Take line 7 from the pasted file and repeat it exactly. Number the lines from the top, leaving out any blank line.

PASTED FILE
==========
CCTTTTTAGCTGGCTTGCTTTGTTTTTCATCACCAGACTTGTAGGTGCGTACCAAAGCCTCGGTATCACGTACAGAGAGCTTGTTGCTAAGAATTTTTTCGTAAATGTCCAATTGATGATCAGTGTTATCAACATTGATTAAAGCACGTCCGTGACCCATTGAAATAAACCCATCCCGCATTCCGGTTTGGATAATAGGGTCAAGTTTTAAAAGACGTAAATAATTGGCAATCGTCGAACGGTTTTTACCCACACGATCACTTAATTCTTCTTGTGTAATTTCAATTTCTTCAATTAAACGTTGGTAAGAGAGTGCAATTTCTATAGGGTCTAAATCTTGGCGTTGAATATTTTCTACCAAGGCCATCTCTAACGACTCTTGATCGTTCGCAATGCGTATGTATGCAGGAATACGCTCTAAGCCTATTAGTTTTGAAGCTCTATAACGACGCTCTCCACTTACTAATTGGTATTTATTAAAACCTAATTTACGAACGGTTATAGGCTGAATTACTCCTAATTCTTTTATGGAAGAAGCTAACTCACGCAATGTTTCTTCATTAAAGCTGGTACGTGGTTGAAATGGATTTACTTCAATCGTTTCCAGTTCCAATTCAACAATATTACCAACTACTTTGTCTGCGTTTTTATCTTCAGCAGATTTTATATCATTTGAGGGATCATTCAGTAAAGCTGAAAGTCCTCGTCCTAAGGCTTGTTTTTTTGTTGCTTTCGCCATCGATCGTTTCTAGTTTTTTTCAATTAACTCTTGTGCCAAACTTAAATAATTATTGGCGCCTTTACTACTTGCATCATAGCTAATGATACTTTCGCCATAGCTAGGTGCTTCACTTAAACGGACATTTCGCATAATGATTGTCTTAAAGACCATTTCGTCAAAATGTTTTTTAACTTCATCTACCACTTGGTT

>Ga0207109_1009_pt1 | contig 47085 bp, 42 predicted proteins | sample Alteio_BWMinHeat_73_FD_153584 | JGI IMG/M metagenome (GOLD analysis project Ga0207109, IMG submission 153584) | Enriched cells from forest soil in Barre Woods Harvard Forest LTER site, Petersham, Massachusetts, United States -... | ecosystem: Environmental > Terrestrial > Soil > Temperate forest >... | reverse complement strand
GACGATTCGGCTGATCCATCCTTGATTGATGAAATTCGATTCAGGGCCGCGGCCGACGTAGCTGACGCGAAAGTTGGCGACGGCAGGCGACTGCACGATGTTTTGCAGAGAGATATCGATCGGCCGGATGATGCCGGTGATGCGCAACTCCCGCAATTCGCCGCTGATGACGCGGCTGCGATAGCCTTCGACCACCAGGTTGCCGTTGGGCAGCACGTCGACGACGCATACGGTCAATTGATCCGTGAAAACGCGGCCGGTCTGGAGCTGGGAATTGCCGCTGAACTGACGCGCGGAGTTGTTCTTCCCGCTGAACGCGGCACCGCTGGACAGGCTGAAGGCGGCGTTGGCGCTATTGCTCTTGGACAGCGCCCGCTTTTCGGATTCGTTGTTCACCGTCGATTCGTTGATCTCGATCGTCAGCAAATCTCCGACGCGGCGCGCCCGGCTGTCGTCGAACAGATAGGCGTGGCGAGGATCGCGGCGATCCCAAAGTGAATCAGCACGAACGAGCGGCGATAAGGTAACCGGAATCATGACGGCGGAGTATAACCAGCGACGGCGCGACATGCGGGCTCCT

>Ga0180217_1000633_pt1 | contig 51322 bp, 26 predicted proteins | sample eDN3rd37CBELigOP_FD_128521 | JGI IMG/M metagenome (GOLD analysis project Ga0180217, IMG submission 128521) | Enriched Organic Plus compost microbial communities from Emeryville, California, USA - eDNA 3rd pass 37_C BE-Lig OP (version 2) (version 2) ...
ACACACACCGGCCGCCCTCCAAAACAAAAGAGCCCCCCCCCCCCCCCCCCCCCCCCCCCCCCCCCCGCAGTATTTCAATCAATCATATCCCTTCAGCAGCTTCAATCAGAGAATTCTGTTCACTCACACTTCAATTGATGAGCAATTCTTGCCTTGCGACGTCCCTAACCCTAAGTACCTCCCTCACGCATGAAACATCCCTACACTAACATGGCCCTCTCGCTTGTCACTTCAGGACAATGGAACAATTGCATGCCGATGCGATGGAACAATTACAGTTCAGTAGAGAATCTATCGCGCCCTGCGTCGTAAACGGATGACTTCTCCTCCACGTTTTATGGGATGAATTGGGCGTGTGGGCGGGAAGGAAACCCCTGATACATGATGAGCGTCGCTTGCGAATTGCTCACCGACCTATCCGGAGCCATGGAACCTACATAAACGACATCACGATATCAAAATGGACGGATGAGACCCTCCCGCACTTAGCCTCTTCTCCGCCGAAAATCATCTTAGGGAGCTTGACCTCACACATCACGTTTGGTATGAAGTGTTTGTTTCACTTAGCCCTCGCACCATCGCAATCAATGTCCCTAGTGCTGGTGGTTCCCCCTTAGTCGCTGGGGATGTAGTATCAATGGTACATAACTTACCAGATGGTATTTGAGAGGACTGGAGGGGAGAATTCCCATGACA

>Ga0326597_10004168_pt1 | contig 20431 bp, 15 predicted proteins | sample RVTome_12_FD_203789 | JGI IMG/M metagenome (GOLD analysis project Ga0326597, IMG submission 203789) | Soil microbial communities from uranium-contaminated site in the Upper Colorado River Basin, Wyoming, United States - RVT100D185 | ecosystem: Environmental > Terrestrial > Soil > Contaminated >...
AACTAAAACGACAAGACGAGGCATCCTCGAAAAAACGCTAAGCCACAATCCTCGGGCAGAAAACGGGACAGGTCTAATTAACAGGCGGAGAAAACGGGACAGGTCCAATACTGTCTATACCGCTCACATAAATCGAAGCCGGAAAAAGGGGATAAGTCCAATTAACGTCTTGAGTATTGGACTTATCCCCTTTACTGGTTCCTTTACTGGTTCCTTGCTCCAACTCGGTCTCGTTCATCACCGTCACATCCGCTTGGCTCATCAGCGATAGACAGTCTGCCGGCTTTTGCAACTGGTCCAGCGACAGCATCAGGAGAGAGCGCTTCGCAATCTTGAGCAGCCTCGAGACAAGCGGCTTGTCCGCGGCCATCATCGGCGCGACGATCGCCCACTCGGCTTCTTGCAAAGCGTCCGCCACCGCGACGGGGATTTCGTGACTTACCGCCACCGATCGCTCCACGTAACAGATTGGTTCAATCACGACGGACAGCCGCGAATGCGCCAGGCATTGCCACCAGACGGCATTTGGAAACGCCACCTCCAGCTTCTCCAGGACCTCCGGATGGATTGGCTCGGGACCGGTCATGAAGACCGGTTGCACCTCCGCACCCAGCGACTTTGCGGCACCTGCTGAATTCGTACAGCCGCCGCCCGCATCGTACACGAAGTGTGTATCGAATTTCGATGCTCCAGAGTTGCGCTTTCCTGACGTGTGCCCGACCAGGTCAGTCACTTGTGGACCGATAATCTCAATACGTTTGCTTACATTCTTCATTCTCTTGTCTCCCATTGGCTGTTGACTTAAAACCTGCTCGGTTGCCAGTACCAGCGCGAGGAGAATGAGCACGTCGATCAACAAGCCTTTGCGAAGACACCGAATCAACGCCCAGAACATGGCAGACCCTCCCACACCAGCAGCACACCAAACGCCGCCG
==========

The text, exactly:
AACTAAAACGACAAGACGAGGCATCCTCGAAAAAACGCTAAGCCACAATCCTCGGGCAGAAAACGGGACAGGTCTAATTAACAGGCGGAGAAAACGGGACAGGTCCAATACTGTCTATACCGCTCACATAAATCGAAGCCGGAAAAAGGGGATAAGTCCAATTAACGTCTTGAGTATTGGACTTATCCCCTTTACTGGTTCCTTTACTGGTTCCTTGCTCCAACTCGGTCTCGTTCATCACCGTCACATCCGCTTGGCTCATCAGCGATAGACAGTCTGCCGGCTTTTGCAACTGGTCCAGCGACAGCATCAGGAGAGAGCGCTTCGCAATCTTGAGCAGCCTCGAGACAAGCGGCTTGTCCGCGGCCATCATCGGCGCGACGATCGCCCACTCGGCTTCTTGCAAAGCGTCCGCCACCGCGACGGGGATTTCGTGACTTACCGCCACCGATCGCTCCACGTAACAGATTGGTTCAATCACGACGGACAGCCGCGAATGCGCCAGGCATTGCCACCAGACGGCATTTGGAAACGCCACCTCCAGCTTCTCCAGGACCTCCGGATGGATTGGCTCGGGACCGGTCATGAAGACCGGTTGCACCTCCGCACCCAGCGACTTTGCGGCACCTGCTGAATTCGTACAGCCGCCGCCCGCATCGTACACGAAGTGTGTATCGAATTTCGATGCTCCAGAGTTGCGCTTTCCTGACGTGTGCCCGACCAGGTCAGTCACTTGTGGACCGATAATCTCAATACGTTTGCTTACATTCTTCATTCTCTTGTCTCCCATTGGCTGTTGACTTAAAACCTGCTCGGTTGCCAGTACCAGCGCGAGGAGAATGAGCACGTCGATCAACAAGCCTTTGCGAAGACACCGAATCAACGCCCAGAACATGGCAGACCCTCCCACACCAGCAGCACACCAAACGCCGCCG